St. Mark’s African Methodist Episcopal (AME) Church has played a central role in Duluth’s African American community for over 125 years. While other black organizations have dissolved or moved to the Twin Cities, St. Mark’s has been a mainstay.
Marcenia Lyle (Toni "Tomboy") Stone broke both gender and racial barriers by becoming the first female professional baseball player in the Negro Major League. During her career, she played with a variety of men's teams before making history when she joined the Indianapolis Clowns, a Negro Major League Team.
Flyer, with photo, advertising a Communist Party-sponsored event, 1946. Nellie Stone Johnson was the featured speaker at the 22nd Anniversary Lenin Memorial Meeting to raise money for striking union workers.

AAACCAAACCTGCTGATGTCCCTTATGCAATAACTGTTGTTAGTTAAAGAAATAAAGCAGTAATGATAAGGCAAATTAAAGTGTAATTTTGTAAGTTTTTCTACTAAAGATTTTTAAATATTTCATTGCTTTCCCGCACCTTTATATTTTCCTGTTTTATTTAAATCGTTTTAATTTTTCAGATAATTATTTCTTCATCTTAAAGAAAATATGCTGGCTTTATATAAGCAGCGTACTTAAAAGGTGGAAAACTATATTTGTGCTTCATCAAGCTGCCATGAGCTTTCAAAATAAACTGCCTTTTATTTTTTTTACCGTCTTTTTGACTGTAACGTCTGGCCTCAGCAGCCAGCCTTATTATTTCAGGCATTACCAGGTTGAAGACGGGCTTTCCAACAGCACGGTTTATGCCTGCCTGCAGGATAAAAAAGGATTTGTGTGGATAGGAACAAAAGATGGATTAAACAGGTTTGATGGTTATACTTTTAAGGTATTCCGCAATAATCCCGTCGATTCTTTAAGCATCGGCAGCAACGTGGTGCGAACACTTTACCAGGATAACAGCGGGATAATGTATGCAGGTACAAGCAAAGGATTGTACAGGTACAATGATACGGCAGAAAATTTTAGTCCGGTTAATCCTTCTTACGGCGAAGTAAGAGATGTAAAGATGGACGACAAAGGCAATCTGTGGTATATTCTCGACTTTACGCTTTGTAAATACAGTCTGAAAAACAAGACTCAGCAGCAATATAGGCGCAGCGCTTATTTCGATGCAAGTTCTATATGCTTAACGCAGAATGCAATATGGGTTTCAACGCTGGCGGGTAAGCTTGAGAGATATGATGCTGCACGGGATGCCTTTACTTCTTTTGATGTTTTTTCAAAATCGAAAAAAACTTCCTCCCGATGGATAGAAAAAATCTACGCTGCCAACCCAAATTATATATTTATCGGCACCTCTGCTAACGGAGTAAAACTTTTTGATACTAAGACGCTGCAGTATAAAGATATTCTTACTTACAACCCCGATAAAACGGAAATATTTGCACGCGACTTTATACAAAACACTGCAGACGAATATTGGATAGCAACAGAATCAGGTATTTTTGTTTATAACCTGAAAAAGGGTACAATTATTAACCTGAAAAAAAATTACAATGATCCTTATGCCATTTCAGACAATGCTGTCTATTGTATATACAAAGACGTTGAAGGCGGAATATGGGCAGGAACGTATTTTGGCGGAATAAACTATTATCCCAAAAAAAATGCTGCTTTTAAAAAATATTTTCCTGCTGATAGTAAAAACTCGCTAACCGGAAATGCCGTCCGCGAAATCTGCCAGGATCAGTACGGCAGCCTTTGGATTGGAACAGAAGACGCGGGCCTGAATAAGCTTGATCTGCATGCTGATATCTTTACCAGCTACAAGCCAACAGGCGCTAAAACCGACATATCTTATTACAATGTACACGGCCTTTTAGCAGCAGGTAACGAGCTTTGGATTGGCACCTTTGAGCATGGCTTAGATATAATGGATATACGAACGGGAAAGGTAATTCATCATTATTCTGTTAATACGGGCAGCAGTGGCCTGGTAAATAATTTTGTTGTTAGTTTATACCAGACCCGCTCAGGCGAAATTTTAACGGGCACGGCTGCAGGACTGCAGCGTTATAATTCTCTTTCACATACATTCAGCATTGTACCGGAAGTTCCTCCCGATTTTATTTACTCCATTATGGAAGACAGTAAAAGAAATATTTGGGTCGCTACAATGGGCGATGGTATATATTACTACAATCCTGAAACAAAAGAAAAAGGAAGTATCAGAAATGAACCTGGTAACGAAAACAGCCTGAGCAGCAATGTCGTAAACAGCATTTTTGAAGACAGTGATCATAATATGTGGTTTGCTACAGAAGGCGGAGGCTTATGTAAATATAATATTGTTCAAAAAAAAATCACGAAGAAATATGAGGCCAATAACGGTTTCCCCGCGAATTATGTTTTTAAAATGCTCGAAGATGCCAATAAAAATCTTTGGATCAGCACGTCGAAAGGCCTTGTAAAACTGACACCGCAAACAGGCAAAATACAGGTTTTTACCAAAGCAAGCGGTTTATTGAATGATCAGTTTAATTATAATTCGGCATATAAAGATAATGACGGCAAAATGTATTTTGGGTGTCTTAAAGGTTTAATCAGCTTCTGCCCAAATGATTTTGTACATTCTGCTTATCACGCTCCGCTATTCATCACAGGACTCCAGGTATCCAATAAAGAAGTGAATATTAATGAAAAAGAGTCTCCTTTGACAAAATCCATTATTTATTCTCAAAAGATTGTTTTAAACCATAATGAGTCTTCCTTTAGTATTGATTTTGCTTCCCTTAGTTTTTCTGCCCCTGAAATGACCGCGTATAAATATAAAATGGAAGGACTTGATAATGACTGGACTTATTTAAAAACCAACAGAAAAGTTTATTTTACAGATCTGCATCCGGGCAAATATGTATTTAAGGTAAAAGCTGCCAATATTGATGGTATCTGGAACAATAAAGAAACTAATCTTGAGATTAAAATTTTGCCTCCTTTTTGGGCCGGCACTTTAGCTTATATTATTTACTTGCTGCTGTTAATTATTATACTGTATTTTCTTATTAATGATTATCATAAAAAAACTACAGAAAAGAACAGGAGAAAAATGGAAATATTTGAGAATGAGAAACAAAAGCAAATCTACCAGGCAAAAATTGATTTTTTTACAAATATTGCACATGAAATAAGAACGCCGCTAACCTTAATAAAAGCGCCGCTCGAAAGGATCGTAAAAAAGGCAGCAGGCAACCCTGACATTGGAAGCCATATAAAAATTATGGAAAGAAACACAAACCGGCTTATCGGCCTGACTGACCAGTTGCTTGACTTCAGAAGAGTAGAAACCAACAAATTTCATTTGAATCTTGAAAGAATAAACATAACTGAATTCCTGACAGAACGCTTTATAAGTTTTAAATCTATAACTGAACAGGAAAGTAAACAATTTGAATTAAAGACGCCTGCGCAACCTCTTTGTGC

Nellie Stone Johnson (far right) with NAACP leaders, including Anthony Cassius (far left); publisher Milton G. Williams (third from left); and Howard Bennett, later appointed Minnesota’s first black judge (second from right), 1954.
Nellie Stone Johnson was an African American union and civil rights leader whose career spanned the class-conscious politics of the 1930s and the liberal reforms of the Minnesota DFL Party. She believed unions and education were paths to economic security for African Americans, including women. Her self-reliant personality and pragmatic politics sustained her long and active life.